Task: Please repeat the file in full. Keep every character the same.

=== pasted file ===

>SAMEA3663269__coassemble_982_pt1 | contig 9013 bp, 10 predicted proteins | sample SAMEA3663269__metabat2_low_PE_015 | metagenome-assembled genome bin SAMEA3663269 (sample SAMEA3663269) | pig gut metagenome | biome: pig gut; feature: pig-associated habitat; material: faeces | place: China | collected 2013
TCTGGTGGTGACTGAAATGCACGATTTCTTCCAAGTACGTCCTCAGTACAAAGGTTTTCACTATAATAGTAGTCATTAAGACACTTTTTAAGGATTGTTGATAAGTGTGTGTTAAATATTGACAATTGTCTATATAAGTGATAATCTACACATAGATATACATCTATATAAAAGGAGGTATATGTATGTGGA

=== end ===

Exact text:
>SAMEA3663269__coassemble_982_pt1 | contig 9013 bp, 10 predicted proteins | sample SAMEA3663269__metabat2_low_PE_015 | metagenome-assembled genome bin SAMEA3663269 (sample SAMEA3663269) | pig gut metagenome | biome: pig gut; feature: pig-associated habitat; material: faeces | place: China | collected 2013
TCTGGTGGTGACTGAAATGCACGATTTCTTCCAAGTACGTCCTCAGTACAAAGGTTTTCACTATAATAGTAGTCATTAAGACACTTTTTAAGGATTGTTGATAAGTGTGTGTTAAATATTGACAATTGTCTATATAAGTGATAATCTACACATAGATATACATCTATATAAAAGGAGGTATATGTATGTGGA